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Chapter XXX.

Of the humility of Abbot Pinufius, who left a very famous Cœnobium over which he presided as Presbyter, and out of the love of subjection sought a distant monastery where he could be received as a novice.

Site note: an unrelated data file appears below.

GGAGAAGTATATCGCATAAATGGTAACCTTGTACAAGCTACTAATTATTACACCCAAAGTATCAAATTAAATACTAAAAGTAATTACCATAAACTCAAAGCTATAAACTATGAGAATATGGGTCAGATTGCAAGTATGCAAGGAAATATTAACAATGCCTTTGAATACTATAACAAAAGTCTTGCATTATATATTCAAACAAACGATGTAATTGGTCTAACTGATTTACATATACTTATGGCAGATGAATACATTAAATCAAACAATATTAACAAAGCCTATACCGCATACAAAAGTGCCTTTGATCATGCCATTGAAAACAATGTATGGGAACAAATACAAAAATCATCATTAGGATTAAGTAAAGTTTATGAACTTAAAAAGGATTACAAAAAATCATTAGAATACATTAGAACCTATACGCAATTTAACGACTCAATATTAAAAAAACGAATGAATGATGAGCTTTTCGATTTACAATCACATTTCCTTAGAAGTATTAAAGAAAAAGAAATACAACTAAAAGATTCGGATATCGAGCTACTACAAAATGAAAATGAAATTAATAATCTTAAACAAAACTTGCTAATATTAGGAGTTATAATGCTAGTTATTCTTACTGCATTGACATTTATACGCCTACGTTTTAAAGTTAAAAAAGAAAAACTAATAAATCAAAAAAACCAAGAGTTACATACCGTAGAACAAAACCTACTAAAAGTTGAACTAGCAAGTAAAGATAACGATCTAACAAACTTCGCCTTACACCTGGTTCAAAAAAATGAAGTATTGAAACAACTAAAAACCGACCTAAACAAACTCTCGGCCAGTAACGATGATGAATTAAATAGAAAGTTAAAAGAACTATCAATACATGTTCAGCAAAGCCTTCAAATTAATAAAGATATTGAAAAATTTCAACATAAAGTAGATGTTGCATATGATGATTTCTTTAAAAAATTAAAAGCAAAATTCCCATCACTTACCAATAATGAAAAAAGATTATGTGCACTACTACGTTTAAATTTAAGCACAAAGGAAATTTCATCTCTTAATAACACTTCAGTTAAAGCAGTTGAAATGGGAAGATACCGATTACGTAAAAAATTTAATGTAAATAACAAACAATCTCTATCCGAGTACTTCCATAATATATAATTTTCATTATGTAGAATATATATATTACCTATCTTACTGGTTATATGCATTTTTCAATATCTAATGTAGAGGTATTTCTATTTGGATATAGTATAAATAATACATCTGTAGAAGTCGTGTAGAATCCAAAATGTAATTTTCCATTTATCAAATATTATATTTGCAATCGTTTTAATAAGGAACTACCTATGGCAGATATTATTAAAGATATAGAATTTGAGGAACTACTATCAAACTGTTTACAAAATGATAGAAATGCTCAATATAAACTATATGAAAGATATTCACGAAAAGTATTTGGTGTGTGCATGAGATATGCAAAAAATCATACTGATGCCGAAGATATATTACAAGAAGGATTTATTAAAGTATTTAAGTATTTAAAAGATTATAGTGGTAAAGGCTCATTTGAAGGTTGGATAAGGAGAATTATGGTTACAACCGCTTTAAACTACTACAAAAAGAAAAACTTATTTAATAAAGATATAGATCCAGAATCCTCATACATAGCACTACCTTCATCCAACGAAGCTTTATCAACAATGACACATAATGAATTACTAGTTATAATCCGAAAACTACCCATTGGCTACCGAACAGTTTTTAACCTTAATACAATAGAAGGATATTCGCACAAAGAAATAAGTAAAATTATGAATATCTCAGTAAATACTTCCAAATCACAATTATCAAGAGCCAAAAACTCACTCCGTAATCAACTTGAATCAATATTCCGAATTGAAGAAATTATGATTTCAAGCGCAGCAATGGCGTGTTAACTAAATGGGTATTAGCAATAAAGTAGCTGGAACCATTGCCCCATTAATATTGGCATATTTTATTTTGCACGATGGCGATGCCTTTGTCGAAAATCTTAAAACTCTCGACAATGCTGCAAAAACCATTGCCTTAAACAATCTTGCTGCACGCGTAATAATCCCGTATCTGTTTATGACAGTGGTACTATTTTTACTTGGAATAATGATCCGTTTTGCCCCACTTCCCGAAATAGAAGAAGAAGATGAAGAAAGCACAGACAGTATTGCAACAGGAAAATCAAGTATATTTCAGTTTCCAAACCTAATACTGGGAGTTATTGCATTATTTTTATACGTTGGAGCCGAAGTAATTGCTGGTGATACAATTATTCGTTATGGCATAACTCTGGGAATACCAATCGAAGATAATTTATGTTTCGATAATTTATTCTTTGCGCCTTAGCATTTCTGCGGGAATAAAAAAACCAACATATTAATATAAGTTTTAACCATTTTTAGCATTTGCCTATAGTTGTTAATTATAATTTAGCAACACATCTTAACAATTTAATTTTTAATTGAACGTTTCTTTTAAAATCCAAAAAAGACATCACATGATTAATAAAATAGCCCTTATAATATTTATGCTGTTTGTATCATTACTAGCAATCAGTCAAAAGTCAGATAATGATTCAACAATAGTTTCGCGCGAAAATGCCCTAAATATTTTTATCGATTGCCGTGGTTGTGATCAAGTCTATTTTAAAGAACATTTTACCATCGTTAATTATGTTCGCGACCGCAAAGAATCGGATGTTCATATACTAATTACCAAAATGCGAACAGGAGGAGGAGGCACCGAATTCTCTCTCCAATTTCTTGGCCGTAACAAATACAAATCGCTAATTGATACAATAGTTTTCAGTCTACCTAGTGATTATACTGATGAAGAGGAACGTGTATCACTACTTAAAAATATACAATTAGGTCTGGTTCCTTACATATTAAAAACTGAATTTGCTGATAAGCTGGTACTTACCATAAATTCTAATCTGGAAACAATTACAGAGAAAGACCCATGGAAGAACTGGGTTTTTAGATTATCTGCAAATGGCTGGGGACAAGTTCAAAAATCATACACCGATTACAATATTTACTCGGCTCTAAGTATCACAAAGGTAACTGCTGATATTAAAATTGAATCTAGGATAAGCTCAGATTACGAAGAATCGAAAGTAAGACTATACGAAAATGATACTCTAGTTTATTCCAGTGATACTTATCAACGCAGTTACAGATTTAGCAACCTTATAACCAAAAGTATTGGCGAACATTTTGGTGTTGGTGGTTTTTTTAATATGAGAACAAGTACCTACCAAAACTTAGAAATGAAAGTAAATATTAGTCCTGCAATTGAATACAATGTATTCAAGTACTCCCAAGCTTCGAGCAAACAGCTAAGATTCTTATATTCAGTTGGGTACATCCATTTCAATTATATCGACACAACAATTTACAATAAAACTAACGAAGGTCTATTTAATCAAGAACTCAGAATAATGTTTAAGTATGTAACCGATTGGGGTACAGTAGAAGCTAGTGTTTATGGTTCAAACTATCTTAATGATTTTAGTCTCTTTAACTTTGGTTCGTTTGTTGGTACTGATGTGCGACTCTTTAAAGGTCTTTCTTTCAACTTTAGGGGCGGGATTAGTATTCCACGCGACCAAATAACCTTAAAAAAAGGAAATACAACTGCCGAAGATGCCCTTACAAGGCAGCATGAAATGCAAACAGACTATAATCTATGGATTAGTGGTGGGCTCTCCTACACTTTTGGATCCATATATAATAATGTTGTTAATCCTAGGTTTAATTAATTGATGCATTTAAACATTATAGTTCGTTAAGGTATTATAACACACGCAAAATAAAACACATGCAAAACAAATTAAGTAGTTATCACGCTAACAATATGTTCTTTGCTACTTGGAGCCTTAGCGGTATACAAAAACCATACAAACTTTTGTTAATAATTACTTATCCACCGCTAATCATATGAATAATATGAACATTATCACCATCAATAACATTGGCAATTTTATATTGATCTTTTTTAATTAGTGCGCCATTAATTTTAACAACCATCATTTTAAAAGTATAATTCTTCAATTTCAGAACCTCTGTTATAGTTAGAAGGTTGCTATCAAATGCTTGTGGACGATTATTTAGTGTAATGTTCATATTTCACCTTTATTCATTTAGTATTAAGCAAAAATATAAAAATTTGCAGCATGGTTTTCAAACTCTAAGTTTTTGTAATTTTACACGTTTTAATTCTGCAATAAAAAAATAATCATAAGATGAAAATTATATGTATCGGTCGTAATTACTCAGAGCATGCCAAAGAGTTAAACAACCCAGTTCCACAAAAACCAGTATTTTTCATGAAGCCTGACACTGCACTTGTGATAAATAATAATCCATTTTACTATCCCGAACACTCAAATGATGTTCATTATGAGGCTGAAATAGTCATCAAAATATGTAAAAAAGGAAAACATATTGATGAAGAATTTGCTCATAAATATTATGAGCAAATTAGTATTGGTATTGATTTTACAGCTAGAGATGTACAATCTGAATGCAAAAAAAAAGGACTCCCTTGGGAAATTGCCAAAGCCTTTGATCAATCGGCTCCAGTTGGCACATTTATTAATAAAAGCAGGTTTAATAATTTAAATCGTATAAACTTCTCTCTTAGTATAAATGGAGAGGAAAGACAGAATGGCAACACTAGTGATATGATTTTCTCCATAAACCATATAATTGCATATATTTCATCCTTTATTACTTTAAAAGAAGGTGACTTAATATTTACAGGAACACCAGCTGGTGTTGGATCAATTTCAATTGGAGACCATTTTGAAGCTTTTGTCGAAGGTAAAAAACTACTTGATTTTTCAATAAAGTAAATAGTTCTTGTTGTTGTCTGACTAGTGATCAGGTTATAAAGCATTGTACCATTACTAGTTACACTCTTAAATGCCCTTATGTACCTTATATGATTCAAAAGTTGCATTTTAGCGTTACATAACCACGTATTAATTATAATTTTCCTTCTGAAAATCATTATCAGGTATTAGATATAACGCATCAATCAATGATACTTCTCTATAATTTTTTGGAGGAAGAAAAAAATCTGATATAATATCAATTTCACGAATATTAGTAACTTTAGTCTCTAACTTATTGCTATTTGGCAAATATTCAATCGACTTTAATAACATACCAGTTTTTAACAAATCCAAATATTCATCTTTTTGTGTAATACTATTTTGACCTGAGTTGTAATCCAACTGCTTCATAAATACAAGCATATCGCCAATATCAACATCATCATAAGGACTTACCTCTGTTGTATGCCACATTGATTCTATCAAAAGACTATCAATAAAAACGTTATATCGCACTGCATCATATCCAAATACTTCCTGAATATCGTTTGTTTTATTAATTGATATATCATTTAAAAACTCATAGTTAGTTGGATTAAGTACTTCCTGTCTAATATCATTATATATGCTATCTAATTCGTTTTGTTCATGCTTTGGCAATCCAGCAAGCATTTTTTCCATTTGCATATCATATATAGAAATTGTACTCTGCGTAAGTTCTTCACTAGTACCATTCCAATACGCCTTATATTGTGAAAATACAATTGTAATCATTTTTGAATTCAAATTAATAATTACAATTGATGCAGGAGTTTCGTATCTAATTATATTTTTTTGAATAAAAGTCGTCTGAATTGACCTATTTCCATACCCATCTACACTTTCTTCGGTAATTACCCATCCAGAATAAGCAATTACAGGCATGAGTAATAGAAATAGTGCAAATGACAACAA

The limits of the book compel us to draw to a close; but the virtue of obedience, which holds the first place among other good qual229ities, will not allow us altogether to pass over in silence the deeds of those who have excelled by it. Wherefore aptly combining these two together, I mean, consulting brevity as well as the wishes and profit of those who are in earnest, we will only add one example of humility, which, as it was shown by no novice but one already perfect and an Abbot, may not only instruct the younger, but also incite the elders to the perfect virtue of humility, as they read it. Thus we saw Abbot Pinufius789789    Cassian repeats this story in the Conferences XX. c. i., as an introduction to the Conference “On the End of Penitence and the Marks of Satisfaction,” which he gives as the work of the said Abbot Pinufius. who when he was presbyter of a huge Cœnobium which is in Egypt not far from the city of Panephysis,790790    Panephysis is more fully described in the Conferences VII. xxvi.; XI. iii. It is mentioned by Ptolemy (IV. v. § 52), but not by any other ancient writers. It was situated in the Delta between the Champollion with the modern Menzaleh. was held in honour and respect by all men out of reverence either for his life or for his age or for his priesthood; and when he saw that for this reason he could not practise that humility which he longed for with all the ardour of his disposition, and had no opportunity of exercising the virtue of subjection which he desired, he fled secretly from the Cœnobium and withdrew alone into the furthest parts of the Thebaid, and there laid aside the habit of the monks and assumed a secular dress, and thus sought the Cœnobium of Tabenna, which he knew to be the strictest of all, and in which he fancied that he would not be known owing to the distance of the spot, or else that he could easily lie hid there in consequence of the size of the monastery and the number of brethren. There he remained for a long time at the entrance, and as a suppliant at the knees of the brethren sought with most earnest prayers to gain admission. And when he was at last with much scorn admitted as a feeble old man who had lived all his life in the world, and had asked in his old age to be allowed to enter a Cœnobium when he could no longer gratify his passions,—as they said that he was seeking this not for the sake of religion but because he was compelled by hunger and want, they gave him the care and management of the garden, as he seemed an old man and not specially fitted for any particular work. And this he performed under another and a younger brother who kept him by him as intrusted to him, and he was so subordinate to him, and cultivated the desired virtue of humility so obediently that he daily performed with the utmost diligence not only everything that had to do with the care and management of the garden, but also all those duties which were looked on by the other as hard and degrading, and disagreeable. Rising also by night he did many things secretly, without any one looking on or knowing it, when darkness concealed him so that no one could discover the author of the deed. And when he had hidden himself there for three years and had been sought for high and low by the brethren all through Egypt, he was at last seen by one who had come from the parts of Egypt, but could scarcely be recognized owing to the meanness of his dress and the humble character of the duty he was performing. For he was stooping down and hoeing the ground for vegetables and bringing dung on his shoulders and laying it about their roots. And seeing this the brother for a long time hesitated about recognizing him, but at last he came nearer, and taking careful note not only of his looks but also of the tone of his voice, straightway fell at his feet: and at first all who saw it were struck with the greatest astonishment why he should do this to one who was looked upon by them as the lowest of all, as being a novice and one who had but lately forsaken the world: but afterwards they were struck with still greater wonder when he forthwith announced his name, which was one that had been well known amongst them also by repute. And all the brethren asking his pardon for their former ignorance because they had for so long classed him with the juniors and children, brought him back to his own Cœnobium, against his will and in tears because by the envy of the devil he had been cheated out of a worthy mode of life and the humility which he was rejoicing in having discovered after his long search, and because he had not succeeded in ending his life in that state of subjection which he had secured. And so they guarded him with the utmost care lest he should slip away again in the same sort of way and escape from them also.


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